The Green Bird Portraits

Continuing my ambition to catalogue my “older” pieces of AI art (the works here were created about two years ago, in 2022, which is ancient in AI terms), I present my Green Bird Portraits, both in triptych and as solos.

The Green Bird Portraits, triptych.

Looking back at the pieces from this era (I’m gonna refer to the stretch of time as that), I’m already feeling sad and deeply nostalgic because I thought I’d have many more chances to create and curate under those parameters. Unfortunately, the models for these AI platforms are getting constantly updated to become “better” (i.e. the results are more exact, and often uncanny), and it’s costing us the fuzzier and odder outputs that the older models specialized in. It’s these weird images that drew me to AI art in the first place, and while I’ve no doubt models will eventually have a filter that mirrors this “old style” of AI, we’ll never be able to recreate the days when the results were this pure.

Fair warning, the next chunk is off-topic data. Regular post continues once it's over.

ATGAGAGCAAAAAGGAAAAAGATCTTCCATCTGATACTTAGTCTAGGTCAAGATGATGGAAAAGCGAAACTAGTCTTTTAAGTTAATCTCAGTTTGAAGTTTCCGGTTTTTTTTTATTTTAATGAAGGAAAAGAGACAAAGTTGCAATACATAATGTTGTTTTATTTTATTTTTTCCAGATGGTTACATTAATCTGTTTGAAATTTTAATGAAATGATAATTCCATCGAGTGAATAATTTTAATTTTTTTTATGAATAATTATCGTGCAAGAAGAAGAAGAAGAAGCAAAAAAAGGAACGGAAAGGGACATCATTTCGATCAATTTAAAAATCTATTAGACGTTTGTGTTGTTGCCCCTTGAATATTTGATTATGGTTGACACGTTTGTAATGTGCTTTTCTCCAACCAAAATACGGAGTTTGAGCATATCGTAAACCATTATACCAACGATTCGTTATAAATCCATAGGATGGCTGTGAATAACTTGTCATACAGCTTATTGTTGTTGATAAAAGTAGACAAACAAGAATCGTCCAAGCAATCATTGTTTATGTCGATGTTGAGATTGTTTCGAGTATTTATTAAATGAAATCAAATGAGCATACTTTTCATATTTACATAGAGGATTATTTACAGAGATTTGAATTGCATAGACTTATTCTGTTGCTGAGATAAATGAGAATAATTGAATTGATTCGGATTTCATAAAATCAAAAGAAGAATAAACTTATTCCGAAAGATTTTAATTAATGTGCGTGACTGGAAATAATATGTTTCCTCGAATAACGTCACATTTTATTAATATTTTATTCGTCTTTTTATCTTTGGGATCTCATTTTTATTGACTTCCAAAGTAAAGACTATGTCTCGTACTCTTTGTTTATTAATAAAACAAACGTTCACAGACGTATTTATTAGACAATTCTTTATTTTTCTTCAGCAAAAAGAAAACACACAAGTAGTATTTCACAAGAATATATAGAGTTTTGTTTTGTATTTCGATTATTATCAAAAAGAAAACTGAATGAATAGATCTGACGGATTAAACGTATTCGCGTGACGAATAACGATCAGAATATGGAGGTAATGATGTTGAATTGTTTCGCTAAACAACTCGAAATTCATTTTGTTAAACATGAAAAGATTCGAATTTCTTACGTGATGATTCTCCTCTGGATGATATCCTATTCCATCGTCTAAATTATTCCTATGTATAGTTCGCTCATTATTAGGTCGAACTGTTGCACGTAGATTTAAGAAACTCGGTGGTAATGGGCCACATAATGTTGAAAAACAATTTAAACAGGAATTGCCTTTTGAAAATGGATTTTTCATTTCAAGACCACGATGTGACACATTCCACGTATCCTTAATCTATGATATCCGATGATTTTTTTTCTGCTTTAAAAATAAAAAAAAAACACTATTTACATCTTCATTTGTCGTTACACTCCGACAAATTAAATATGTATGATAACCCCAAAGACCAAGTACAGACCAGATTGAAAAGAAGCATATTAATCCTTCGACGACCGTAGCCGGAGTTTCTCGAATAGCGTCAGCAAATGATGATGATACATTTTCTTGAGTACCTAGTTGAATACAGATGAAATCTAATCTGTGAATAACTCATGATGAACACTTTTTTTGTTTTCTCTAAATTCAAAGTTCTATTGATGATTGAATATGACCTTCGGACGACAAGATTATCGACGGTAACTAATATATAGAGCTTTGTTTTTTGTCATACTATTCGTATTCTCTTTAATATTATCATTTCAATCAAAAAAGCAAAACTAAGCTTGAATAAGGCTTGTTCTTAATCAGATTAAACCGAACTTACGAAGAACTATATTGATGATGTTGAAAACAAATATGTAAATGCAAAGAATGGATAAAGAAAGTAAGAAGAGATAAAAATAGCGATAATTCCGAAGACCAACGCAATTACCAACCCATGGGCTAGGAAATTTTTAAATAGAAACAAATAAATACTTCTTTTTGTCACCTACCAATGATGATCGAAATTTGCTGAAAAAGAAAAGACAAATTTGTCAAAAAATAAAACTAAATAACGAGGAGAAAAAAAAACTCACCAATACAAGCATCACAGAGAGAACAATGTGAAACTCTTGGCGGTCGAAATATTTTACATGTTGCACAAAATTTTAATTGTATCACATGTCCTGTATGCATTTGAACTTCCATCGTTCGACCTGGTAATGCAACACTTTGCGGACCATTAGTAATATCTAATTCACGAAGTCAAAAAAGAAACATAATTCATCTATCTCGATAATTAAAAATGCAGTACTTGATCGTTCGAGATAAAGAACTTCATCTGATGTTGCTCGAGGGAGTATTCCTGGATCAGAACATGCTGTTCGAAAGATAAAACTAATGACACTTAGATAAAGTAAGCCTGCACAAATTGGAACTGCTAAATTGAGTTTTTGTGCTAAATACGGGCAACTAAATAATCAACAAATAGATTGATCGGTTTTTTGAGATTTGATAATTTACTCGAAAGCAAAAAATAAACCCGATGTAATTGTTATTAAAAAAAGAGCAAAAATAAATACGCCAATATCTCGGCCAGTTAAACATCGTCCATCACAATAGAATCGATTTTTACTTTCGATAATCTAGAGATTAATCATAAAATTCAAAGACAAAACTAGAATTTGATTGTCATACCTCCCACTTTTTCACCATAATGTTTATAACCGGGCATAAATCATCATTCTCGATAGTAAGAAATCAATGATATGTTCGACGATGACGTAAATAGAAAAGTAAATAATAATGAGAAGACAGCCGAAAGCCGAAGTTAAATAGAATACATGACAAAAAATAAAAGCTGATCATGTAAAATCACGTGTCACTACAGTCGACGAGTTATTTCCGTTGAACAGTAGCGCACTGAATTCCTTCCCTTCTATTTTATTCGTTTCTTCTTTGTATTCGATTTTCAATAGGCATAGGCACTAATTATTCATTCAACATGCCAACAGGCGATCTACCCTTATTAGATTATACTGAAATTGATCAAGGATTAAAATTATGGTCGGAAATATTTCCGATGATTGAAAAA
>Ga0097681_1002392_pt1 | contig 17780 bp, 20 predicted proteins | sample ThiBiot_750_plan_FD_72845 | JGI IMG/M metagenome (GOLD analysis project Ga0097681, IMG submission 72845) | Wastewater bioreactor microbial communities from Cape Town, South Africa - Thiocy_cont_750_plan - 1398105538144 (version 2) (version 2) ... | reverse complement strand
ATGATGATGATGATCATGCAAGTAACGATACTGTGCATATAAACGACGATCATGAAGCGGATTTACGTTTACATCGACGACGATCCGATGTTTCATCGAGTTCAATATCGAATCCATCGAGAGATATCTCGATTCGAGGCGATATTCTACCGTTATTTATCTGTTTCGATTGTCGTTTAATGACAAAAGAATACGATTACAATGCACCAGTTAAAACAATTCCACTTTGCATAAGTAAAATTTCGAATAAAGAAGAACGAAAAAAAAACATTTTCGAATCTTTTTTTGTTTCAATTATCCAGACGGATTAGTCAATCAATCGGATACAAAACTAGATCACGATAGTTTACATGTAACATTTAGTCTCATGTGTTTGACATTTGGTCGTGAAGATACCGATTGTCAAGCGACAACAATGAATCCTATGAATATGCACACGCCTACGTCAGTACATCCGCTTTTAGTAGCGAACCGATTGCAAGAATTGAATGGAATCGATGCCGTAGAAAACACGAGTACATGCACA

Portrait #1

To speak about the Green Bird Portraits directly, it was in generating and curating the outputs for this series that I first came to understand the scope of what text-to-image generation was capable of. My process with AI has never been to generate for specific pictures, rather it was about finding the limits of what’s possible within the models, and then drilling drown as far as I could to find visually-pleasing outputs. While the pictures are far from being technically perfect, it’s the rawness that makes them special, especially now that that’s a scarce trait. I like when the viewer’s eye has to do some work in order to see the pictures.

Portrait #2

Today these Green Bird Portraits resonate with me more deeply than ever, not only because of the journey that took me to them, but because I think the selected outputs have aged well. I’m not sure when I’ll make them available for sale (the world as a whole still badly misunderstands the value of digital art), but I’m in no rush to part with them because I derive more pleasure from owning them in my own collection than I would selling them into someone else’s.

Portrait #3

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